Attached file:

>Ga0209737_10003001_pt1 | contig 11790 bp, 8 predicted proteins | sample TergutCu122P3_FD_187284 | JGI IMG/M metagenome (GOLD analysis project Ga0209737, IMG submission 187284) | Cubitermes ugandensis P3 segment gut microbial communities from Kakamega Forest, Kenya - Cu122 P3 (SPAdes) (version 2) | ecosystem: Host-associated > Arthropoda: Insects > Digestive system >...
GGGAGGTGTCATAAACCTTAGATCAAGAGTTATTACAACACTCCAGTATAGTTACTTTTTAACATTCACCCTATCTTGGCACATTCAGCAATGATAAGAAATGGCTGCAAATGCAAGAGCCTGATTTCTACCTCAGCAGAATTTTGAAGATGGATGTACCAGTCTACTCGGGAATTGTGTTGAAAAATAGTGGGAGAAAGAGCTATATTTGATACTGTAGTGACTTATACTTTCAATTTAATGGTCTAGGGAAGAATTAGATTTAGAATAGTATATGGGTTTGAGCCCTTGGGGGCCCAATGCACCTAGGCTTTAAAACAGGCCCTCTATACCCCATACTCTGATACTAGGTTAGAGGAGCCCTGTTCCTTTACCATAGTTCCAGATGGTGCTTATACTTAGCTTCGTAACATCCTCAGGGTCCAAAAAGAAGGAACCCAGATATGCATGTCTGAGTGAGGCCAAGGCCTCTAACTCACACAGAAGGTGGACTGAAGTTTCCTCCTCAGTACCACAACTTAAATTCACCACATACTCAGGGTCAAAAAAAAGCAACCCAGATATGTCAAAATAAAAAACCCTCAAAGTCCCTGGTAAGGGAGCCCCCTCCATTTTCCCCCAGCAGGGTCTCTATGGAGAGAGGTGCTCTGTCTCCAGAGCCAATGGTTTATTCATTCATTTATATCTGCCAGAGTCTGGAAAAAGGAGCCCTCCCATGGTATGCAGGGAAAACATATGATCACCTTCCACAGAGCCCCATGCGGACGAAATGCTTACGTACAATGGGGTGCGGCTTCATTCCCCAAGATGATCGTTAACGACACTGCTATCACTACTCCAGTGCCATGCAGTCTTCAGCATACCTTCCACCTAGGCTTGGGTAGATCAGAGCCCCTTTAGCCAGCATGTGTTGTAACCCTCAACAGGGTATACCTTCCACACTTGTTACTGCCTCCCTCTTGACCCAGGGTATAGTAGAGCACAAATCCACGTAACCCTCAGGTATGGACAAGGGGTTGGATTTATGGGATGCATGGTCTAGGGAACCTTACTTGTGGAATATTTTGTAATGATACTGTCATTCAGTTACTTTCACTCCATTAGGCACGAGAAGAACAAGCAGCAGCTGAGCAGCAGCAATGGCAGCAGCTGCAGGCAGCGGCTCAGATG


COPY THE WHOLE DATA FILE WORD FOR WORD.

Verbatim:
>Ga0209737_10003001_pt1 | contig 11790 bp, 8 predicted proteins | sample TergutCu122P3_FD_187284 | JGI IMG/M metagenome (GOLD analysis project Ga0209737, IMG submission 187284) | Cubitermes ugandensis P3 segment gut microbial communities from Kakamega Forest, Kenya - Cu122 P3 (SPAdes) (version 2) | ecosystem: Host-associated > Arthropoda: Insects > Digestive system >...
GGGAGGTGTCATAAACCTTAGATCAAGAGTTATTACAACACTCCAGTATAGTTACTTTTTAACATTCACCCTATCTTGGCACATTCAGCAATGATAAGAAATGGCTGCAAATGCAAGAGCCTGATTTCTACCTCAGCAGAATTTTGAAGATGGATGTACCAGTCTACTCGGGAATTGTGTTGAAAAATAGTGGGAGAAAGAGCTATATTTGATACTGTAGTGACTTATACTTTCAATTTAATGGTCTAGGGAAGAATTAGATTTAGAATAGTATATGGGTTTGAGCCCTTGGGGGCCCAATGCACCTAGGCTTTAAAACAGGCCCTCTATACCCCATACTCTGATACTAGGTTAGAGGAGCCCTGTTCCTTTACCATAGTTCCAGATGGTGCTTATACTTAGCTTCGTAACATCCTCAGGGTCCAAAAAGAAGGAACCCAGATATGCATGTCTGAGTGAGGCCAAGGCCTCTAACTCACACAGAAGGTGGACTGAAGTTTCCTCCTCAGTACCACAACTTAAATTCACCACATACTCAGGGTCAAAAAAAAGCAACCCAGATATGTCAAAATAAAAAACCCTCAAAGTCCCTGGTAAGGGAGCCCCCTCCATTTTCCCCCAGCAGGGTCTCTATGGAGAGAGGTGCTCTGTCTCCAGAGCCAATGGTTTATTCATTCATTTATATCTGCCAGAGTCTGGAAAAAGGAGCCCTCCCATGGTATGCAGGGAAAACATATGATCACCTTCCACAGAGCCCCATGCGGACGAAATGCTTACGTACAATGGGGTGCGGCTTCATTCCCCAAGATGATCGTTAACGACACTGCTATCACTACTCCAGTGCCATGCAGTCTTCAGCATACCTTCCACCTAGGCTTGGGTAGATCAGAGCCCCTTTAGCCAGCATGTGTTGTAACCCTCAACAGGGTATACCTTCCACACTTGTTACTGCCTCCCTCTTGACCCAGGGTATAGTAGAGCACAAATCCACGTAACCCTCAGGTATGGACAAGGGGTTGGATTTATGGGATGCATGGTCTAGGGAACCTTACTTGTGGAATATTTTGTAATGATACTGTCATTCAGTTACTTTCACTCCATTAGGCACGAGAAGAACAAGCAGCAGCTGAGCAGCAGCAATGGCAGCAGCTGCAGGCAGCGGCTCAGATG